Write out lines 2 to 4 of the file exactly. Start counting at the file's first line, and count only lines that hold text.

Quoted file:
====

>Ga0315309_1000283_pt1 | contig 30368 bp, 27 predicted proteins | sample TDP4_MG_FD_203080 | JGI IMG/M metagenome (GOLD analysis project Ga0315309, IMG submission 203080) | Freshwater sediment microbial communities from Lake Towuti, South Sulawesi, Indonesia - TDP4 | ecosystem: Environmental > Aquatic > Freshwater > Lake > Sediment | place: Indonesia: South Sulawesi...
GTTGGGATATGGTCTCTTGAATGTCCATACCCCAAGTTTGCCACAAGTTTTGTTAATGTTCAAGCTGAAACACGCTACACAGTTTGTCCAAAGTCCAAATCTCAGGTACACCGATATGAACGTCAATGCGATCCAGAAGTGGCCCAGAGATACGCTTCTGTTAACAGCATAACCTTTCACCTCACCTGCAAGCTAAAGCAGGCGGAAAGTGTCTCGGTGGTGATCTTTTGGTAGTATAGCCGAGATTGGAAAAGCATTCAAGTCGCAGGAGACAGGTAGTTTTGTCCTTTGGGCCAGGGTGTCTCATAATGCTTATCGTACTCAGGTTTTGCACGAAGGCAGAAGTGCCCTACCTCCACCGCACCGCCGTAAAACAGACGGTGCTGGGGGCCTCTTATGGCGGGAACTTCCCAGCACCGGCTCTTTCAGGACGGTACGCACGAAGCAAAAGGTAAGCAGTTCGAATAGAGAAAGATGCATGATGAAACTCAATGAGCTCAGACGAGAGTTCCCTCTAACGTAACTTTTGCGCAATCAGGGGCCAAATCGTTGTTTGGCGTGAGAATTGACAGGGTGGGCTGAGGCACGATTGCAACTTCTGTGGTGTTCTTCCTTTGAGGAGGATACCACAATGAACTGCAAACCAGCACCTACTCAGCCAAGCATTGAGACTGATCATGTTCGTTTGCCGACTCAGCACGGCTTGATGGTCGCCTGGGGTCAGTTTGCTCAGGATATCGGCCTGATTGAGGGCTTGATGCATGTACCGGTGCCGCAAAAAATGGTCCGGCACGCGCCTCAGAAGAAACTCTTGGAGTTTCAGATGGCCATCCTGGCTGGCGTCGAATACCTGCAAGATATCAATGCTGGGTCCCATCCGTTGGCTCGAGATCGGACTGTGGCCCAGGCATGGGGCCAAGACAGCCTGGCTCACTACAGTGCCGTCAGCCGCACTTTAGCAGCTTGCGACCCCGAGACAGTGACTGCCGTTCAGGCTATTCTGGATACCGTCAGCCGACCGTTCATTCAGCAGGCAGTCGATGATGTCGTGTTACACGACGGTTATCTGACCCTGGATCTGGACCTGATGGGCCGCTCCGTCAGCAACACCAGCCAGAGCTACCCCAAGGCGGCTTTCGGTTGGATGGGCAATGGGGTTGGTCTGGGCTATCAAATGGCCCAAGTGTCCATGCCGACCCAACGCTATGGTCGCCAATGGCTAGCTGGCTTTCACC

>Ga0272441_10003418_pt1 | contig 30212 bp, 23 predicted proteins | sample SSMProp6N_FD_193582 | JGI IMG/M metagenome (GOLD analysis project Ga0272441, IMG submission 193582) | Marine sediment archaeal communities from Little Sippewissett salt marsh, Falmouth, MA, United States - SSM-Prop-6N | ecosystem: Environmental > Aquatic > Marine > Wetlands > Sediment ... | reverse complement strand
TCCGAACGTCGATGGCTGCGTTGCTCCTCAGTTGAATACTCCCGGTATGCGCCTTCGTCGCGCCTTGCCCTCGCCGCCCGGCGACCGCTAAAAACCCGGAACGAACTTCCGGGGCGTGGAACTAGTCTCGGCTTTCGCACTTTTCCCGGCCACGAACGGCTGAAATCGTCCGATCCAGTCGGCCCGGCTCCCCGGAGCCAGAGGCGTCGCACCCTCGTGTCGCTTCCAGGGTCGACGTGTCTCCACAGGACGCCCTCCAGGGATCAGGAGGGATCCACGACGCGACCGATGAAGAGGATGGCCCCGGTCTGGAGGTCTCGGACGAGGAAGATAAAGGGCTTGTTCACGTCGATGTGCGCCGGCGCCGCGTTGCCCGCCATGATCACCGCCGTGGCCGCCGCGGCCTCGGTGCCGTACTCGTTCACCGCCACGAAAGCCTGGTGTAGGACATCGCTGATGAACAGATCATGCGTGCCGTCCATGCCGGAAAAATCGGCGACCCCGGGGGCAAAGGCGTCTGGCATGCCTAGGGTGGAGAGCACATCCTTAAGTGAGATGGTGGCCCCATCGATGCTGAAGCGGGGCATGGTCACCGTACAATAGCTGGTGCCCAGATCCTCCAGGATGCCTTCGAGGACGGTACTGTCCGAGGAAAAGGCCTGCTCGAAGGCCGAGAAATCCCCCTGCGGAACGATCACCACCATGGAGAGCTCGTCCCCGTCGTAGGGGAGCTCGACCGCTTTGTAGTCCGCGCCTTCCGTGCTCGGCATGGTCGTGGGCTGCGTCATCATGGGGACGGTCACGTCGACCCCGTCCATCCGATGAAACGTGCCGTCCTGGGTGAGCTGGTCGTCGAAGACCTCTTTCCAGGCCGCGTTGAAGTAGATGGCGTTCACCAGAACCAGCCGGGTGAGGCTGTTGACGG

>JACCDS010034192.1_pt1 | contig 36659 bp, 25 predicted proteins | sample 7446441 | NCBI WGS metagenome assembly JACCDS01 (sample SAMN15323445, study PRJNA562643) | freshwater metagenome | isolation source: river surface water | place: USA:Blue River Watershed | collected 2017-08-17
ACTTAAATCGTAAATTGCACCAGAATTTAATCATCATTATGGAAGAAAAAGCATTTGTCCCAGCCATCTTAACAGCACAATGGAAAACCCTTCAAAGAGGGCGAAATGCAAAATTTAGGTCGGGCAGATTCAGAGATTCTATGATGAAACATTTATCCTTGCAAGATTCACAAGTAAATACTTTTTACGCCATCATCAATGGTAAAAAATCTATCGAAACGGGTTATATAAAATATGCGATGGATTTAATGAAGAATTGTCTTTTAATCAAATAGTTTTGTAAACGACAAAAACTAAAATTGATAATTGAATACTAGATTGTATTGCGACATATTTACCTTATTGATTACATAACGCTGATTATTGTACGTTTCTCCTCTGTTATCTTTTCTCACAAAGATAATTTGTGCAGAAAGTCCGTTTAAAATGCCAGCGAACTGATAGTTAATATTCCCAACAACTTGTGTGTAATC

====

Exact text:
GTTGGGATATGGTCTCTTGAATGTCCATACCCCAAGTTTGCCACAAGTTTTGTTAATGTTCAAGCTGAAACACGCTACACAGTTTGTCCAAAGTCCAAATCTCAGGTACACCGATATGAACGTCAATGCGATCCAGAAGTGGCCCAGAGATACGCTTCTGTTAACAGCATAACCTTTCACCTCACCTGCAAGCTAAAGCAGGCGGAAAGTGTCTCGGTGGTGATCTTTTGGTAGTATAGCCGAGATTGGAAAAGCATTCAAGTCGCAGGAGACAGGTAGTTTTGTCCTTTGGGCCAGGGTGTCTCATAATGCTTATCGTACTCAGGTTTTGCACGAAGGCAGAAGTGCCCTACCTCCACCGCACCGCCGTAAAACAGACGGTGCTGGGGGCCTCTTATGGCGGGAACTTCCCAGCACCGGCTCTTTCAGGACGGTACGCACGAAGCAAAAGGTAAGCAGTTCGAATAGAGAAAGATGCATGATGAAACTCAATGAGCTCAGACGAGAGTTCCCTCTAACGTAACTTTTGCGCAATCAGGGGCCAAATCGTTGTTTGGCGTGAGAATTGACAGGGTGGGCTGAGGCACGATTGCAACTTCTGTGGTGTTCTTCCTTTGAGGAGGATACCACAATGAACTGCAAACCAGCACCTACTCAGCCAAGCATTGAGACTGATCATGTTCGTTTGCCGACTCAGCACGGCTTGATGGTCGCCTGGGGTCAGTTTGCTCAGGATATCGGCCTGATTGAGGGCTTGATGCATGTACCGGTGCCGCAAAAAATGGTCCGGCACGCGCCTCAGAAGAAACTCTTGGAGTTTCAGATGGCCATCCTGGCTGGCGTCGAATACCTGCAAGATATCAATGCTGGGTCCCATCCGTTGGCTCGAGATCGGACTGTGGCCCAGGCATGGGGCCAAGACAGCCTGGCTCACTACAGTGCCGTCAGCCGCACTTTAGCAGCTTGCGACCCCGAGACAGTGACTGCCGTTCAGGCTATTCTGGATACCGTCAGCCGACCGTTCATTCAGCAGGCAGTCGATGATGTCGTGTTACACGACGGTTATCTGACCCTGGATCTGGACCTGATGGGCCGCTCCGTCAGCAACACCAGCCAGAGCTACCCCAAGGCGGCTTTCGGTTGGATGGGCAATGGGGTTGGTCTGGGCTATCAAATGGCCCAAGTGTCCATGCCGACCCAACGCTATGGTCGCCAATGGCTAGCTGGCTTTCACC

>Ga0272441_10003418_pt1 | contig 30212 bp, 23 predicted proteins | sample SSMProp6N_FD_193582 | JGI IMG/M metagenome (GOLD analysis project Ga0272441, IMG submission 193582) | Marine sediment archaeal communities from Little Sippewissett salt marsh, Falmouth, MA, United States - SSM-Prop-6N | ecosystem: Environmental > Aquatic > Marine > Wetlands > Sediment ... | reverse complement strand
TCCGAACGTCGATGGCTGCGTTGCTCCTCAGTTGAATACTCCCGGTATGCGCCTTCGTCGCGCCTTGCCCTCGCCGCCCGGCGACCGCTAAAAACCCGGAACGAACTTCCGGGGCGTGGAACTAGTCTCGGCTTTCGCACTTTTCCCGGCCACGAACGGCTGAAATCGTCCGATCCAGTCGGCCCGGCTCCCCGGAGCCAGAGGCGTCGCACCCTCGTGTCGCTTCCAGGGTCGACGTGTCTCCACAGGACGCCCTCCAGGGATCAGGAGGGATCCACGACGCGACCGATGAAGAGGATGGCCCCGGTCTGGAGGTCTCGGACGAGGAAGATAAAGGGCTTGTTCACGTCGATGTGCGCCGGCGCCGCGTTGCCCGCCATGATCACCGCCGTGGCCGCCGCGGCCTCGGTGCCGTACTCGTTCACCGCCACGAAAGCCTGGTGTAGGACATCGCTGATGAACAGATCATGCGTGCCGTCCATGCCGGAAAAATCGGCGACCCCGGGGGCAAAGGCGTCTGGCATGCCTAGGGTGGAGAGCACATCCTTAAGTGAGATGGTGGCCCCATCGATGCTGAAGCGGGGCATGGTCACCGTACAATAGCTGGTGCCCAGATCCTCCAGGATGCCTTCGAGGACGGTACTGTCCGAGGAAAAGGCCTGCTCGAAGGCCGAGAAATCCCCCTGCGGAACGATCACCACCATGGAGAGCTCGTCCCCGTCGTAGGGGAGCTCGACCGCTTTGTAGTCCGCGCCTTCCGTGCTCGGCATGGTCGTGGGCTGCGTCATCATGGGGACGGTCACGTCGACCCCGTCCATCCGATGAAACGTGCCGTCCTGGGTGAGCTGGTCGTCGAAGACCTCTTTCCAGGCCGCGTTGAAGTAGATGGCGTTCACCAGAACCAGCCGGGTGAGGCTGTTGACGG